“At the End of the World” by Phil Clements

I remember endless summers passing in a day
Aladdin Sanes came to invade
The lanes that pulsed with the parade
I remember storms that brewed out in the boiling grey
Of a coastline there to glare
At the threat of sea salt air

I remember paint that flaked from grand deco hotels
As decay demanded age
From all those who trod its stage
I remember helter-skelters lit like blazing Hell
Day-glo Daleks miles high
Screaming pleasure at the sky

I remember slot machines that begged to be abused
Singing songs in blurts and bleeps
Lulling lazy dogs to sleep
I remember crowds that seemed too easily amused
Swooping gulls sweeping the lands
Tearing tepid chips from hands

I remember raging seas that spilled onto the shores
Little boys on breakers, braves
Pointing wide-eyed at the waves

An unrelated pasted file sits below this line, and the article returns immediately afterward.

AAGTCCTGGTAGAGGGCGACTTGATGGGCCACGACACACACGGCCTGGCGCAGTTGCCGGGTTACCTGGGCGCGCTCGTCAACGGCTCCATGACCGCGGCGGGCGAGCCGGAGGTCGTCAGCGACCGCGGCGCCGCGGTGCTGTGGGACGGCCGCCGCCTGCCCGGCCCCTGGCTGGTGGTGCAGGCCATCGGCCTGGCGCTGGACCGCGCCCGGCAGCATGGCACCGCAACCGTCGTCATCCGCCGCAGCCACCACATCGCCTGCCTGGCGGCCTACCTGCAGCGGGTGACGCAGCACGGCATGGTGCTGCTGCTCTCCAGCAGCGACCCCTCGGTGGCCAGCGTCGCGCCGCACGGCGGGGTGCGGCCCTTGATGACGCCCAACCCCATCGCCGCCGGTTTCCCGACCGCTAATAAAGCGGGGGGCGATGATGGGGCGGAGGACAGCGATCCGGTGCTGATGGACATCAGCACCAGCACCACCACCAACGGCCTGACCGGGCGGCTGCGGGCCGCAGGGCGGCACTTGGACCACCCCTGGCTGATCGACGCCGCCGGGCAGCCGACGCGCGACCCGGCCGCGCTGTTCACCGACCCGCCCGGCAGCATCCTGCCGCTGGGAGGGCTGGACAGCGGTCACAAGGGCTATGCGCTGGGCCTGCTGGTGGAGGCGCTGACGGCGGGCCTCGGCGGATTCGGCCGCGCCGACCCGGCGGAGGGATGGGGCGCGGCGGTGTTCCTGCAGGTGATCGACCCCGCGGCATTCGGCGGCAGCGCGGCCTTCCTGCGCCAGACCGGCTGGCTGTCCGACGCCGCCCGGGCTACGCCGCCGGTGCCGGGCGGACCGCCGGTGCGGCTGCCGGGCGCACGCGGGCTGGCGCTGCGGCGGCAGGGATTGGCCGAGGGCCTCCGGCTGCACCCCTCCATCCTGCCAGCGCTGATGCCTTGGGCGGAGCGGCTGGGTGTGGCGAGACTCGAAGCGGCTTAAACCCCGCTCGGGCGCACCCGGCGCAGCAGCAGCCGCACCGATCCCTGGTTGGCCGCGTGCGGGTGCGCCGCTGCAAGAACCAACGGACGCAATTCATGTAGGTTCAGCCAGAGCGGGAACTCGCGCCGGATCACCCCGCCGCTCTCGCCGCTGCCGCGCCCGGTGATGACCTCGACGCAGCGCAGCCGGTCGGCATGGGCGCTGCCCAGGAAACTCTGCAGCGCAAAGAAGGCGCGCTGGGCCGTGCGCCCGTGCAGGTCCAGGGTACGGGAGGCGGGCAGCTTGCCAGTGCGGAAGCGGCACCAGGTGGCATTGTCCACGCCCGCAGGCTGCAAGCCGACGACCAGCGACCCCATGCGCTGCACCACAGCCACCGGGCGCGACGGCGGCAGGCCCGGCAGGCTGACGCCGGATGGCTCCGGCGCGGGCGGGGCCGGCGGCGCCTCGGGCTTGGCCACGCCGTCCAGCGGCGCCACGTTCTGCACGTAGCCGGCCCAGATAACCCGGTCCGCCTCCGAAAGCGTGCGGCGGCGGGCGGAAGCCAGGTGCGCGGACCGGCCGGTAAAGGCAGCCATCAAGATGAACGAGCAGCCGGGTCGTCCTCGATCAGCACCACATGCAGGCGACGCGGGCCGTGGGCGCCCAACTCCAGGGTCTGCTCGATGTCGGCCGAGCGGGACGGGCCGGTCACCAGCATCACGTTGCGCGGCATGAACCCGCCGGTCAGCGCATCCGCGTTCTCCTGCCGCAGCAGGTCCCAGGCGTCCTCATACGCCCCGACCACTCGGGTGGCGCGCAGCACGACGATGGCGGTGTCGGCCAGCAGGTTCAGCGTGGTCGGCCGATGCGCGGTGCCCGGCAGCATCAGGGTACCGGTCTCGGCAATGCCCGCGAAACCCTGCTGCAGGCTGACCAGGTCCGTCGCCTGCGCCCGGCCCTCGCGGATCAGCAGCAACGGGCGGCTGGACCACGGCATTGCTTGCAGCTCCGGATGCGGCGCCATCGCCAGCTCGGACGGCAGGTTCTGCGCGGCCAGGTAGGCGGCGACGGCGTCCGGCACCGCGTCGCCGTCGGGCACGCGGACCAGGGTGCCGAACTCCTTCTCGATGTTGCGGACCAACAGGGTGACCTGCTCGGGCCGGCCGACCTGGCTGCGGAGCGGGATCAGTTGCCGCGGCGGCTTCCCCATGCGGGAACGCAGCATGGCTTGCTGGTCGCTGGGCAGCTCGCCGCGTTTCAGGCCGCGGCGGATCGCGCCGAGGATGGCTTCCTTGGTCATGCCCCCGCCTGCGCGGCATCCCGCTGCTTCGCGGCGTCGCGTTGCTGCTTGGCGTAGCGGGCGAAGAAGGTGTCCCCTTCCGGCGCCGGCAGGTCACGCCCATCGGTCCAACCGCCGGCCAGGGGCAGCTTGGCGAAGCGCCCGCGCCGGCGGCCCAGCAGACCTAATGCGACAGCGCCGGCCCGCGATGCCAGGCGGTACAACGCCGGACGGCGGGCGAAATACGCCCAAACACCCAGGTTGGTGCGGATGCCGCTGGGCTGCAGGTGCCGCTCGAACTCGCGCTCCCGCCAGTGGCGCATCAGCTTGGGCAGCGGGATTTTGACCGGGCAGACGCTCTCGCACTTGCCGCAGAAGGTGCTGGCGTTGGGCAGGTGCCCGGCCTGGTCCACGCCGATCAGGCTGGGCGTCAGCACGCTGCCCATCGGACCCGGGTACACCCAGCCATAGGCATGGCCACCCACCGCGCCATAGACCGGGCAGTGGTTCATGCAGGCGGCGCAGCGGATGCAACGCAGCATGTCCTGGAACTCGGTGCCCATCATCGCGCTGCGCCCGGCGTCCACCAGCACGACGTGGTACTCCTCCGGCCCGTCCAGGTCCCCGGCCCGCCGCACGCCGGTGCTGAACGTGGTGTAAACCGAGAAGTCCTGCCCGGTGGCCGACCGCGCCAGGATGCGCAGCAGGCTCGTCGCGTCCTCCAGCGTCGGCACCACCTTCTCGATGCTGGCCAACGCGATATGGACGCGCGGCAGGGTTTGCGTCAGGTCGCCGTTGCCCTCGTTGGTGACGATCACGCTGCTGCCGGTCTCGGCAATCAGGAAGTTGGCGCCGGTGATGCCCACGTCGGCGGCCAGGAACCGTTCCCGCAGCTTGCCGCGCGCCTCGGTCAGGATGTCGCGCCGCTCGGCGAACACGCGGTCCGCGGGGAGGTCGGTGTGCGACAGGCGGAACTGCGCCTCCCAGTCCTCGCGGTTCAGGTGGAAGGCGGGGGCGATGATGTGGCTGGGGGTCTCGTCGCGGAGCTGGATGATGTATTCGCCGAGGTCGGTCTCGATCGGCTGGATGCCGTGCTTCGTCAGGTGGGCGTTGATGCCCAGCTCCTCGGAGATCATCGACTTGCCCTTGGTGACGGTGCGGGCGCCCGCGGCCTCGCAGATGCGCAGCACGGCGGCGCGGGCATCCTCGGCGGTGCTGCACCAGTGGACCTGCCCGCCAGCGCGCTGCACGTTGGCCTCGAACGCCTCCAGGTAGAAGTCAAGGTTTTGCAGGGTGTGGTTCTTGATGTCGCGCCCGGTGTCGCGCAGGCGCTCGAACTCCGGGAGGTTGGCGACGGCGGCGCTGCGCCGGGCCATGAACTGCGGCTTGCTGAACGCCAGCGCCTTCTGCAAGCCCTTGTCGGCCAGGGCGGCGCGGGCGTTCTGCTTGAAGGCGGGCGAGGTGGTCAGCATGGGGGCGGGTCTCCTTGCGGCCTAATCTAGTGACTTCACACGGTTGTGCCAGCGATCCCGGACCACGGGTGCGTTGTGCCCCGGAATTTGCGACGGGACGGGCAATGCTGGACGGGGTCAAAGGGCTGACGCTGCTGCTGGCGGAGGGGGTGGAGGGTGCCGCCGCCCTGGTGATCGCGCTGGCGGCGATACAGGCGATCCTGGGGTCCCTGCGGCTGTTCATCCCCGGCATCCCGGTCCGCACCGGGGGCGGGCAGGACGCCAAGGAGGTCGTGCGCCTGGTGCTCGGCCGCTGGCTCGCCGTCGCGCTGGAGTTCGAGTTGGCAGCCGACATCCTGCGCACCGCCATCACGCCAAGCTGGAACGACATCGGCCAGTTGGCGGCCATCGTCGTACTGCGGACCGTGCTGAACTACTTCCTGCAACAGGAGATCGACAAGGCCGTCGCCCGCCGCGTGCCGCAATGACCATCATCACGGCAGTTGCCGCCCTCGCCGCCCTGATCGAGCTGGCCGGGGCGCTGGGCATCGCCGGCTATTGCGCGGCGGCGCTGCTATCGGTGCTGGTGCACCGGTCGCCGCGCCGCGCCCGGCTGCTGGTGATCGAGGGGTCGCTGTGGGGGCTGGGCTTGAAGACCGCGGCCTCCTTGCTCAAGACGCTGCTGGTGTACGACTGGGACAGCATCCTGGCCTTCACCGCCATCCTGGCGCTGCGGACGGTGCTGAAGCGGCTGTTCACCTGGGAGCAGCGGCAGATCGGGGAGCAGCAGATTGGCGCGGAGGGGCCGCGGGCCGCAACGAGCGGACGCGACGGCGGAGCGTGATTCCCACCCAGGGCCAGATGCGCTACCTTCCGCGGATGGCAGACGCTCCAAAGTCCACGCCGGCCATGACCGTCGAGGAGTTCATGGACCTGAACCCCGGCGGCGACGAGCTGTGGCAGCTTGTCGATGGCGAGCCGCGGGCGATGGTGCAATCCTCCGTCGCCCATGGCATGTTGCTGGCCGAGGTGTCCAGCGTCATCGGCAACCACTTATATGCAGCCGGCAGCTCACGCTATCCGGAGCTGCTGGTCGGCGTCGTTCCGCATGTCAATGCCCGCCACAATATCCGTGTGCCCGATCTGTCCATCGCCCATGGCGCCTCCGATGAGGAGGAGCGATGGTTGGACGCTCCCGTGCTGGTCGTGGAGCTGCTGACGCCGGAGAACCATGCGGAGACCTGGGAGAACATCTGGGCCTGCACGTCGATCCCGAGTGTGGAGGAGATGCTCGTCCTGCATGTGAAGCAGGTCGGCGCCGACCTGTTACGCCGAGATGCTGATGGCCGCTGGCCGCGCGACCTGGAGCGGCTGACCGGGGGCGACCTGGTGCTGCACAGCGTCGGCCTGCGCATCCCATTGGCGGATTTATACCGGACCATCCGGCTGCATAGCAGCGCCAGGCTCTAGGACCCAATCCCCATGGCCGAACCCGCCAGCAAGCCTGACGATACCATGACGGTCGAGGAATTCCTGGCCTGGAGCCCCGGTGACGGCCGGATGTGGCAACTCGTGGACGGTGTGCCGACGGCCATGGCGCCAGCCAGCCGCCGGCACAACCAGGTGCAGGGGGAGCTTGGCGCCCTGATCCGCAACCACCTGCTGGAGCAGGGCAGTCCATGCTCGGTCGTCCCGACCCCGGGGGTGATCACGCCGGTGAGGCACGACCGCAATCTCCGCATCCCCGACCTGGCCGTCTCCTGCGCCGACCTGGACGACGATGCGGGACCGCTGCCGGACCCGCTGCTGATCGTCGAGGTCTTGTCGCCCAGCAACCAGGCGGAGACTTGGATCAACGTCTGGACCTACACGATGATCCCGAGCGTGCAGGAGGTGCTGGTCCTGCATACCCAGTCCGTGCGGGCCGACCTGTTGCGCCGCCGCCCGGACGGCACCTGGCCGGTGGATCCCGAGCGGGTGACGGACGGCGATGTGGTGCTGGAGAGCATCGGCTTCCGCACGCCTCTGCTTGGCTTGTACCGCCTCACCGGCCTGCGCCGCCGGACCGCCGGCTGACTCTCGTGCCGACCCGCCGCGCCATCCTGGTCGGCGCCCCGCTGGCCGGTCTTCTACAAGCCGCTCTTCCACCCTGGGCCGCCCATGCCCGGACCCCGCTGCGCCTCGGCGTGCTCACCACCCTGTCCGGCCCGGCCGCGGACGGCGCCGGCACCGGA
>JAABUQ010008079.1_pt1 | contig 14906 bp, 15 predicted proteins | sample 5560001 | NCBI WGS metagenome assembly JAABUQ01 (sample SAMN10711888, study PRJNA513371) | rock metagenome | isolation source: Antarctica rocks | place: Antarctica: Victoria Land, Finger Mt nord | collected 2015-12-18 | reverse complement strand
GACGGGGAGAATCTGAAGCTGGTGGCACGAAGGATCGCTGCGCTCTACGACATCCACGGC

I remember how horizons yawned like gaping jaws
How the joy was swallowed whole
The burning nothing of his soul

I remember when he sent him seven wasted words
Written in eyeliner black
On a picture postcard’s back
I remember how the sun sketched silhouettes of birds
As those words swept off the pier
“How I wish you could be here…”

I remember when he would sit naked on the beach
Waiting as the tide came in
But it never once took him
I remember fruits that were forever out of reach
There was Pride before the fall
But I try not to recall


Phil Clements is a London-based writer and illustrator who has penned pieces for theatre, audiodrama, online and print magazines. He is regular blogger for Pride AM and he owns the most delightful electric blue trilby.